extended winter holiday season. Business was postponed and even slaves feasted. There was drinking, gambling and
singing naked. It was the "best of days," according to the poet Catullus. With the coming of Christianity, Italy's
Saturnalian traditions were attached to Advent (the forty days before Christmas). Around the 12th century, these
traditions transferred again to the "twelve days of Christmas" (i.e. Christmas to Epiphany).
Northern Europe was the last part to Christianize, and its pagan celebrations had a major influence on
Christmas. Scandinavians still call Christmas Jul (Yule), originally the name of a twelve-day pre-Christian winter
festival. Logs were lit to honor Thor, the god of thunder, hence the "Yule log." In Germany, the equivalent holiday
is called Mitwinternacht (mid-winter night). There are also twelve Rauhnächte (harsh or wild nights).
By the High Middle Ages, Christmas had become so prominent that chroniclers routinely note where various
magnates "celebrated Christmas." King Richard II of England hosted a Christmas feast in 1377 at which twenty-eight
oxen and three hundred sheep were eaten. The "Yule boar" was a common feature of medieval Christmas feasts. Aside
from feasting, there was also caroling. This was originally a group of dancers who sang. There was a lead singer
and a ring of dancers that provided the chorus. Various writers of the time condemn caroling as lewd, the dancing
may have got out of hand now and then (harking back to the traditions of Saturnalia and Yule). "Misrule" —
drunkenness, promiscuity, gambling — was an important aspect of the festival. In England, gifts were exchanged on
New Year's Day, and there was special Christmas ale.
The Reformation and modern times
During the Reformation, Protestants condemned Christmas celebration as "trappings of popery" and the "rags of
the Beast". The Catholic Church responded by promoting the festival in a more religiously oriented form. When a
Puritan parliament triumphed over the King Charles I of England (1644), Christmas was officially banned (1647).
Pro-Christmas rioting broke out in several cities. For several weeks, Canterbury was controlled by the rioters, who
decorated doorways with holly and shouted royalist slogans. The Restoration (1660) ended the ban, but Christmas
celebration was still disapproved of by the Anglican clergy (and, therefore, more thoroughly enjoyed by Catholics
By the 1820s, sectarian tension had eased and British writers began to worry that Christmas was dying out. They
imagined Tudor Christmas as a time of heartfelt celebration, and efforts were made to revive the holiday. The book
A Christmas Carol (1843) by Charles Dickens played a major role in reinventing Christmas as a holiday emphasizing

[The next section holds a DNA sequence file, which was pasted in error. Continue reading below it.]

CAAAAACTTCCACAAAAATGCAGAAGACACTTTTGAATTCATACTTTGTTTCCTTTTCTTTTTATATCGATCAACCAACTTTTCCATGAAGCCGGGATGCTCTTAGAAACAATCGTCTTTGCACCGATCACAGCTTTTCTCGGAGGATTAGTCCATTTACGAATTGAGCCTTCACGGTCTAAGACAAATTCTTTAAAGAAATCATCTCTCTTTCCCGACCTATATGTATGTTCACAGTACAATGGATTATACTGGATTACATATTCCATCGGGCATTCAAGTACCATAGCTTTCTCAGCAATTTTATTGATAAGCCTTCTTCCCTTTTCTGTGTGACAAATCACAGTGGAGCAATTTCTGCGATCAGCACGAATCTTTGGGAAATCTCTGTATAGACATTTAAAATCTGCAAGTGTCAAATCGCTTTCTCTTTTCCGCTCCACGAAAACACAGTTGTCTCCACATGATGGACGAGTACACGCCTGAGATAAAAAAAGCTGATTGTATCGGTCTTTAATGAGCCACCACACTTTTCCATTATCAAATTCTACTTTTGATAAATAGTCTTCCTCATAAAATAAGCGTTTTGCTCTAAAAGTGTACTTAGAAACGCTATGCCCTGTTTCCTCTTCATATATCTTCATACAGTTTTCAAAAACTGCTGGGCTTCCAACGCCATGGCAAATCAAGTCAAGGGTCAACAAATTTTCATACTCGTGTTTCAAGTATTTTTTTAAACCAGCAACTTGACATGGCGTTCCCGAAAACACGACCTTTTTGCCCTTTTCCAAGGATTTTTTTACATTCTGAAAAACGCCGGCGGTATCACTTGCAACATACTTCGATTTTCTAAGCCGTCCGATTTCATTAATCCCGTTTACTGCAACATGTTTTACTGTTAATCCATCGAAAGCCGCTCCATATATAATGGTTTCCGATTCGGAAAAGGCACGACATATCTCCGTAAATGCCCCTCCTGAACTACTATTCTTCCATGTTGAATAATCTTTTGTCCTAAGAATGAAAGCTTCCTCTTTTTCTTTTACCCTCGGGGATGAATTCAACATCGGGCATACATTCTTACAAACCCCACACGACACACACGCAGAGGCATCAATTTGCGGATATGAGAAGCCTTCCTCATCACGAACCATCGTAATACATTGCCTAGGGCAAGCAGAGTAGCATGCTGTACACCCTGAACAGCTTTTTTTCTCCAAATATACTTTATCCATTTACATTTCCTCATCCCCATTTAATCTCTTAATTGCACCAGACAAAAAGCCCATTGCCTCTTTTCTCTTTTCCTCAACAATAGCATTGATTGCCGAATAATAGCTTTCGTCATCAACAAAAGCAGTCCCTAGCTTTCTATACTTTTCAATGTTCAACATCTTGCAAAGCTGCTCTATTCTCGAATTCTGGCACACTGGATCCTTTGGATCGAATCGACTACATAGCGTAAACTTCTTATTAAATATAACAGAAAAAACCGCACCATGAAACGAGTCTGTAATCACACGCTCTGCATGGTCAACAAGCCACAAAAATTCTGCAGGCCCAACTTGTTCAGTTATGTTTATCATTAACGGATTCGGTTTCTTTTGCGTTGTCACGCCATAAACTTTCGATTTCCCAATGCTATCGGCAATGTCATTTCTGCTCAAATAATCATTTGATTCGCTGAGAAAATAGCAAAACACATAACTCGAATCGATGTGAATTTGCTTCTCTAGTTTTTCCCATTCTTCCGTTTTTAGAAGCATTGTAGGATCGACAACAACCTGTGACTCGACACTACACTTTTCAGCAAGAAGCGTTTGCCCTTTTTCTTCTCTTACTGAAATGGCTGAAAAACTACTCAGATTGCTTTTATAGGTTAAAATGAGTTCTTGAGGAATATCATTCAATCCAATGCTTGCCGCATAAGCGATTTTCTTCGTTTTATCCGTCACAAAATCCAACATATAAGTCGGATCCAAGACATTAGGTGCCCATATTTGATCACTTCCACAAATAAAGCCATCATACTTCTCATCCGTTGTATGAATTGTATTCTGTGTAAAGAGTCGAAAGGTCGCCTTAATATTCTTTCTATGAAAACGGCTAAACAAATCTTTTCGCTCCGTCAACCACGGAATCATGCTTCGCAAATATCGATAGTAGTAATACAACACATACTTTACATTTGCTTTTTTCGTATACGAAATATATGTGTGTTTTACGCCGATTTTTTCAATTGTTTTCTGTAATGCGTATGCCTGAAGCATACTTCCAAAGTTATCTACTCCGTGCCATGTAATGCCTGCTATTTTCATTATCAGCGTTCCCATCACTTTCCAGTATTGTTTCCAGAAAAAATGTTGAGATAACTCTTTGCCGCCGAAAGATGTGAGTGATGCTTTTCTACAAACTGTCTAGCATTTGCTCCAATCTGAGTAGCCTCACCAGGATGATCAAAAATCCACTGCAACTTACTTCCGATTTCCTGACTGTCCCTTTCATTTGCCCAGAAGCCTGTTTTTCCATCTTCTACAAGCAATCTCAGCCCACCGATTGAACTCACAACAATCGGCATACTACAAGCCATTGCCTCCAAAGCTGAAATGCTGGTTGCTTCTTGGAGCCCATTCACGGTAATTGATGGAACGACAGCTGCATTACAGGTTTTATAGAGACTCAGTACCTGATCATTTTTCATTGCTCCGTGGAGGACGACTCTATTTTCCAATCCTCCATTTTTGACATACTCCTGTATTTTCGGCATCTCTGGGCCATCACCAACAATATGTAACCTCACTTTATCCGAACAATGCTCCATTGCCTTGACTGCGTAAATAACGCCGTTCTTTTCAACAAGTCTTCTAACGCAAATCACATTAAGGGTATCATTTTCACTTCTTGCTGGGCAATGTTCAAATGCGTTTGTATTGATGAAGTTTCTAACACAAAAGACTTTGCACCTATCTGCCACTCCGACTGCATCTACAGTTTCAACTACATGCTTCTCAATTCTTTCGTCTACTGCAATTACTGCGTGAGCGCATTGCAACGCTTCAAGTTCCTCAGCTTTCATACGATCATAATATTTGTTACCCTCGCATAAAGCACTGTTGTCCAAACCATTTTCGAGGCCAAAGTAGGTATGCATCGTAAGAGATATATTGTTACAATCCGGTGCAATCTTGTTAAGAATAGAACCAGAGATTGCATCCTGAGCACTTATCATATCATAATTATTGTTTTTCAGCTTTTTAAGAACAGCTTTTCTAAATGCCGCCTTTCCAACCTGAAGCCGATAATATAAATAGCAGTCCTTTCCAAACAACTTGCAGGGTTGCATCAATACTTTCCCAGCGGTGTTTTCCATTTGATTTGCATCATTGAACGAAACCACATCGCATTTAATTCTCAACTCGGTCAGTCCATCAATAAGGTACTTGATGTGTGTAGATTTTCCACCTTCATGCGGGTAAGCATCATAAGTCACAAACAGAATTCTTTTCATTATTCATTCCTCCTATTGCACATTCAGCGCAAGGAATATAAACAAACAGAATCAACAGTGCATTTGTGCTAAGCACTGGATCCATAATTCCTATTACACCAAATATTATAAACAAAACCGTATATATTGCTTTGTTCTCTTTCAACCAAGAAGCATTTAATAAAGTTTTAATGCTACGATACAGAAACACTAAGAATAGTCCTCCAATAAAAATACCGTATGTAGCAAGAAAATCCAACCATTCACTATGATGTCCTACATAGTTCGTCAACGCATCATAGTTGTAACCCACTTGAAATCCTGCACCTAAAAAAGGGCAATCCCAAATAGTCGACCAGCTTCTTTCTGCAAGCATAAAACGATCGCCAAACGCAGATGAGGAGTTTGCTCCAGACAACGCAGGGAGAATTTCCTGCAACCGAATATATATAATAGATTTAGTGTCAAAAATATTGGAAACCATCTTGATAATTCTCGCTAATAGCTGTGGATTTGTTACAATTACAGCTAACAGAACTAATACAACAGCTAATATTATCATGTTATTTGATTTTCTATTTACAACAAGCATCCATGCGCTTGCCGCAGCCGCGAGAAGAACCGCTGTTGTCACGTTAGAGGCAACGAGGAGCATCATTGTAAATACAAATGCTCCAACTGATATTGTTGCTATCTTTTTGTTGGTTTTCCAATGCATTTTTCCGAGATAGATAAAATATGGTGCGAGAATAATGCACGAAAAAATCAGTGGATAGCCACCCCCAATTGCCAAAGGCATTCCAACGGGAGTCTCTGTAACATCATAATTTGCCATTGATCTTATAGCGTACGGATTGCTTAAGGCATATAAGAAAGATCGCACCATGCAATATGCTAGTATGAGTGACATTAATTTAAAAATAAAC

family, goodwill, and compassion (as opposed to communal celebration and hedonistic excess). The phrase "Christmas
tree" is first recorded in 1835 and represents the importation of a tradition from Germany, where such trees became
popular in the late 18th century. Queen Victoria and her German-born husband Prince Albert enthusiastically
promoted Christmas trees, as well as the idea of placing gifts under them. The royal family's tree of 1848 was
widely publicized and imitated. Christmas cards were first designed in 1843 and became popular in the 1860s.
The commercial calendar, created to answer children's questions concerning when Christmas would come, dates from
The Puritans of New England disapproved of Christmas and celebration was outlawed in Boston (1659-81). Virginia
and New York, meanwhile, celebrated freely. Christmas fell out of favor after the American Revolution, when it was
considered an "English custom". Interest was revived by Washington Irving's stories, by German immigrants, and by
the homecomings of the Civil War years. It was declared a federal holiday in 1870.
Santa Claus is derived from Saint Nicholas, or Sinterklaas, who gave candy to the Dutch children on December 6.
Dutch settlers in New York brought this tradition with them. Irving writes of Saint Nicholas "riding over the tops
of the trees, in that selfsame waggon wherein he brings his yearly presents to children." The connection between
Santa Claus and Christmas was popularized by the poem "A Visit from Saint Nicholas" (1822) by Clement Clarke Moore,
which depicts Santa driving a sleigh pulled by reindeer and distributing gifts to children. His image was created
by German-American cartoonist Thomas Nast (1840-1902), who drew a new image annually beginning in 1863. By the
1880s, Nast's Santa had evolved into the form we now recognize. The image was standardized by advertisers in the
1920s. Father Christmas is first recorded in the 15th century, but was associated with holiday merrymaking and
drunkenness until Victorian Britain remade his image to match that of Santa.
In the midst of World War I, there was a Christmas truce between German and British troops in France (1914).
Soldiers on both sides spontaneously began to sing Christmas carols and stopped fighting. The truce began on
Christmas Day and continued for some time afterward. There was even a soccer game between the trench lines in which
Germany's 133rd Royal Saxon Regiment is said to have bested Britain's Seaforth Highlanders 3-2.